How We Got to Now

I’m going to break one of my blogging rules and write about something that I haven’t actually seen or read yet (I don’t think this is first time I’ve broken that rule, but I could be wrong).  I keep running across articles about it, and I heard an interview with the author on NPR.

One of the Kaplan icons for Depth and Complexity that I talk about with my students is “Change over Time.”  The new book and PBS mini-series, “How We Got to Now” is a fascinating look through this lens at different facets of the world that is familiar to us.

How We Got to Now

Cory Doctorow has an excellent review of the book by Steven Johnson here.  I immediately ordered it from Amazon, and I am eagerly anticipating it!

You can listen to Linda Wertheimer’s interview with Steven Johnson (or read the transcript) here.  I was intrigued by Johnson’s reference to the hummingbird effect as well as his interesting story about how the printing press led to the manipulation of glass in new ways as more people began to read and realized that they needed spectacles!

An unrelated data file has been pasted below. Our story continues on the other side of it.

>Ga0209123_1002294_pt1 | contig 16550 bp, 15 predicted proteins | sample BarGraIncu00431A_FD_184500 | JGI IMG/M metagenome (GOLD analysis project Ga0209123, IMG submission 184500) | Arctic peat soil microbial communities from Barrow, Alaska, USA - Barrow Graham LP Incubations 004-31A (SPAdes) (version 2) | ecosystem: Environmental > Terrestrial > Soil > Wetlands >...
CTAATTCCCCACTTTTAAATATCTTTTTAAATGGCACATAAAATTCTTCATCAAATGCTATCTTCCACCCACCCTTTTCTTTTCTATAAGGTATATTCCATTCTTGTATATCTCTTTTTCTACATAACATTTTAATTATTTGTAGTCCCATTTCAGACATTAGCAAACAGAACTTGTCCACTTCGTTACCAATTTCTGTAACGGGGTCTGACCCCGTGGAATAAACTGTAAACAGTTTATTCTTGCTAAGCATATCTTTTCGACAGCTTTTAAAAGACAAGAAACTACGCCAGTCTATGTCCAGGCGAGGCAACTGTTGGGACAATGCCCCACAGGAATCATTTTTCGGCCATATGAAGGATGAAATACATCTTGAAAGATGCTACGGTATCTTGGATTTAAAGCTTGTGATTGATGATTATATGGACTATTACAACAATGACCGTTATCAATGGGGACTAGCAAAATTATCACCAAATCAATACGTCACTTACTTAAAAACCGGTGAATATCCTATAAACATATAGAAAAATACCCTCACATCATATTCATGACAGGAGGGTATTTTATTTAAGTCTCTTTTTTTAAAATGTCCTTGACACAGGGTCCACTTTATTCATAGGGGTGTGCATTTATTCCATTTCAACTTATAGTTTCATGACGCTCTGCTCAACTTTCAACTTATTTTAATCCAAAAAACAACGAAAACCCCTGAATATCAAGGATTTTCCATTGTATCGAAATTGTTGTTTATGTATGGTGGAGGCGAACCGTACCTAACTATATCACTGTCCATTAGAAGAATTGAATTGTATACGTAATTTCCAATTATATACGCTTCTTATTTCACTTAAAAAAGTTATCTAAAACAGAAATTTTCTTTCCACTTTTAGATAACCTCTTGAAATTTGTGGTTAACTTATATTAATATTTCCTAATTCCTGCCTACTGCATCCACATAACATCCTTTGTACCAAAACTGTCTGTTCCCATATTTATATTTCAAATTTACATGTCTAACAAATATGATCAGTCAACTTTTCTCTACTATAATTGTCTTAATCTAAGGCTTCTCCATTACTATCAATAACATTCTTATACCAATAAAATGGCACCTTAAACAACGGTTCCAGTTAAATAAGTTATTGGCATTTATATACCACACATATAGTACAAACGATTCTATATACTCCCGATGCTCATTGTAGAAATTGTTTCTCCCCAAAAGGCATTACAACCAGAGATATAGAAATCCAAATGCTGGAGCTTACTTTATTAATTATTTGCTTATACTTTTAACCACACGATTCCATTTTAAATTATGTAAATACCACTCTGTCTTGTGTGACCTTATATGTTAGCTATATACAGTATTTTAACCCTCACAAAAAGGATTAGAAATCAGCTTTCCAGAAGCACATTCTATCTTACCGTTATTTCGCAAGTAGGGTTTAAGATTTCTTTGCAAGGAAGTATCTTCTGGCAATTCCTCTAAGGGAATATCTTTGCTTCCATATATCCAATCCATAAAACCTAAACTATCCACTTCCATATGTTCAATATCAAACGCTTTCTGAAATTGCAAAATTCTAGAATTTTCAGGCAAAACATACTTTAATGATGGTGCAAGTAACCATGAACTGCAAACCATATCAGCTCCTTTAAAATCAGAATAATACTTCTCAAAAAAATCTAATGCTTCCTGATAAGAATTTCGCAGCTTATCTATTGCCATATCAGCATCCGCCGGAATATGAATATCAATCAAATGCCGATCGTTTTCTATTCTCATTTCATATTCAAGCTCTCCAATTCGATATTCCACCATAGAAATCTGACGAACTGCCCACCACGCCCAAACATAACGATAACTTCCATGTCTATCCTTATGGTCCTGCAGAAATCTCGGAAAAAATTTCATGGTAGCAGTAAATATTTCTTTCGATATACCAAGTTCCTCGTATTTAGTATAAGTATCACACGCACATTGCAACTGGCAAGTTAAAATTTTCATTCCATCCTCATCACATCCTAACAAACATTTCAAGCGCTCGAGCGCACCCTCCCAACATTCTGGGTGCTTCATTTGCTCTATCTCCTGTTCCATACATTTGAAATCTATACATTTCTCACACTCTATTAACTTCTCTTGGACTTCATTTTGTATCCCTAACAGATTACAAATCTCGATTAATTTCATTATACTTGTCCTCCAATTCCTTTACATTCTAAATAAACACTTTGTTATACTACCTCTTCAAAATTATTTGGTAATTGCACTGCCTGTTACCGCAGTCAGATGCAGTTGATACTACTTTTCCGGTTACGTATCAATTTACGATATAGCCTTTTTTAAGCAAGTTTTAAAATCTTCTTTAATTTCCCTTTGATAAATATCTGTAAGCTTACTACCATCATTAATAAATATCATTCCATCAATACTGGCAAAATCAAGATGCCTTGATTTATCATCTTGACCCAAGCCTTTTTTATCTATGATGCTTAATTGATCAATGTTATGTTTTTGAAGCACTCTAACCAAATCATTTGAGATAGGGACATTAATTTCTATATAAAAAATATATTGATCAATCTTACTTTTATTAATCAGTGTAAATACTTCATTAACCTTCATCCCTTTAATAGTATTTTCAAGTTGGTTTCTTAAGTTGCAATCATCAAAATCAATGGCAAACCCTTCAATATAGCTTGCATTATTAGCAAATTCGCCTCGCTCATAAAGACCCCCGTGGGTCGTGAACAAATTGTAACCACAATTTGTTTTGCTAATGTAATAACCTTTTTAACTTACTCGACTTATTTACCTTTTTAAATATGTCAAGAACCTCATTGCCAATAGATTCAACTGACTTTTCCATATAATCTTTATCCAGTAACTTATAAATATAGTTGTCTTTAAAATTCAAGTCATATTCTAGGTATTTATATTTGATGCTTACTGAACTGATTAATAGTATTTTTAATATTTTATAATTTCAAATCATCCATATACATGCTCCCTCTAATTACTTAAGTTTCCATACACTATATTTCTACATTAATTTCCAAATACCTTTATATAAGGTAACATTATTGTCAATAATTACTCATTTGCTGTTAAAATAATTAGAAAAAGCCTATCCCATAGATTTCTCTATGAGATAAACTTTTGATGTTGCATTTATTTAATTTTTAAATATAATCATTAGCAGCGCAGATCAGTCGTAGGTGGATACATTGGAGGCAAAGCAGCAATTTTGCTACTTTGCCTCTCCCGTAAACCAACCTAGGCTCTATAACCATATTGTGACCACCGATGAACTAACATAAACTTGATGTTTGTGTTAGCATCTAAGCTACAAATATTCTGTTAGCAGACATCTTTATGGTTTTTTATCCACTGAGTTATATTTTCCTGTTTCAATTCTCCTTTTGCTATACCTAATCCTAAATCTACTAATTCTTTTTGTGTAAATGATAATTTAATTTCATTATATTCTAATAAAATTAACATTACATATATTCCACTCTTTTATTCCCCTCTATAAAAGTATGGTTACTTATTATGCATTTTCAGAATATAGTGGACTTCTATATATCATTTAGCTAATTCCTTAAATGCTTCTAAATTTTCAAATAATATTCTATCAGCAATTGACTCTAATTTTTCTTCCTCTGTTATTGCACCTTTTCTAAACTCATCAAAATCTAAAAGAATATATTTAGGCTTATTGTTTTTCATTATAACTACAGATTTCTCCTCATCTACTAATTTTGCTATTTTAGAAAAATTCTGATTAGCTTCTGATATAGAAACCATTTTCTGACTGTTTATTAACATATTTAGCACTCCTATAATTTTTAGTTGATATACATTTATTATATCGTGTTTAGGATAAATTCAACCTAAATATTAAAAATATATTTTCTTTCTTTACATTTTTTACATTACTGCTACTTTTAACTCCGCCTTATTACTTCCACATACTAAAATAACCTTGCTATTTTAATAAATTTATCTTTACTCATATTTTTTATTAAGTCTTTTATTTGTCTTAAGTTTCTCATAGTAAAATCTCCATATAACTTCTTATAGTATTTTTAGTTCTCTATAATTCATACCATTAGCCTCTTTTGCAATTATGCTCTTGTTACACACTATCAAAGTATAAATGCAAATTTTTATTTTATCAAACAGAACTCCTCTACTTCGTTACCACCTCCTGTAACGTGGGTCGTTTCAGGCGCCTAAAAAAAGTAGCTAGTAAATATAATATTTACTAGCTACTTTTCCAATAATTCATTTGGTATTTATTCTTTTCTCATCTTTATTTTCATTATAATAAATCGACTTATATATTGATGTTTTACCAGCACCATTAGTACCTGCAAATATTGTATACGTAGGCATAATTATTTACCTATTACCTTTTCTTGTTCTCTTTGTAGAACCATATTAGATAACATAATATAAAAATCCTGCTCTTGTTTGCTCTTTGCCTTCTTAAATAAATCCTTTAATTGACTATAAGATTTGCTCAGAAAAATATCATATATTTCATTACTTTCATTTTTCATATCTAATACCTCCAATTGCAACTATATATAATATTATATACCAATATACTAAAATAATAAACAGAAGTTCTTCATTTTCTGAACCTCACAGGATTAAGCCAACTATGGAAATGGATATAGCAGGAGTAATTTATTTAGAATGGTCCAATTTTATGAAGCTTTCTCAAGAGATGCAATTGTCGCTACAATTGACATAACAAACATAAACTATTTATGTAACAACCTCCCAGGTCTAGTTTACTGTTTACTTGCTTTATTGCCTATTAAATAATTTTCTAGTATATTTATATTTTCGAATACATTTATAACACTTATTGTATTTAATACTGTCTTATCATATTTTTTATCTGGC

Not only do the stories covered by Steven Johnson relate “Change Over Time”, but they are examples of the many unintended consequences that result from events and demonstrate the interdependence of the systems in our world.

I am hoping I can use some of the stories with my students, and that they can use them as a model for some of their own research.  Storytelling is always a great way to engage the students and help them to learn about history as they consider the implications for the future.

3 thoughts on “How We Got to Now”

  1. Forget the kids, I think this sounds like something I’d even like to read for fun! 🙂 I love learning about how they came up with things. I may have to break my Amazon probation again!

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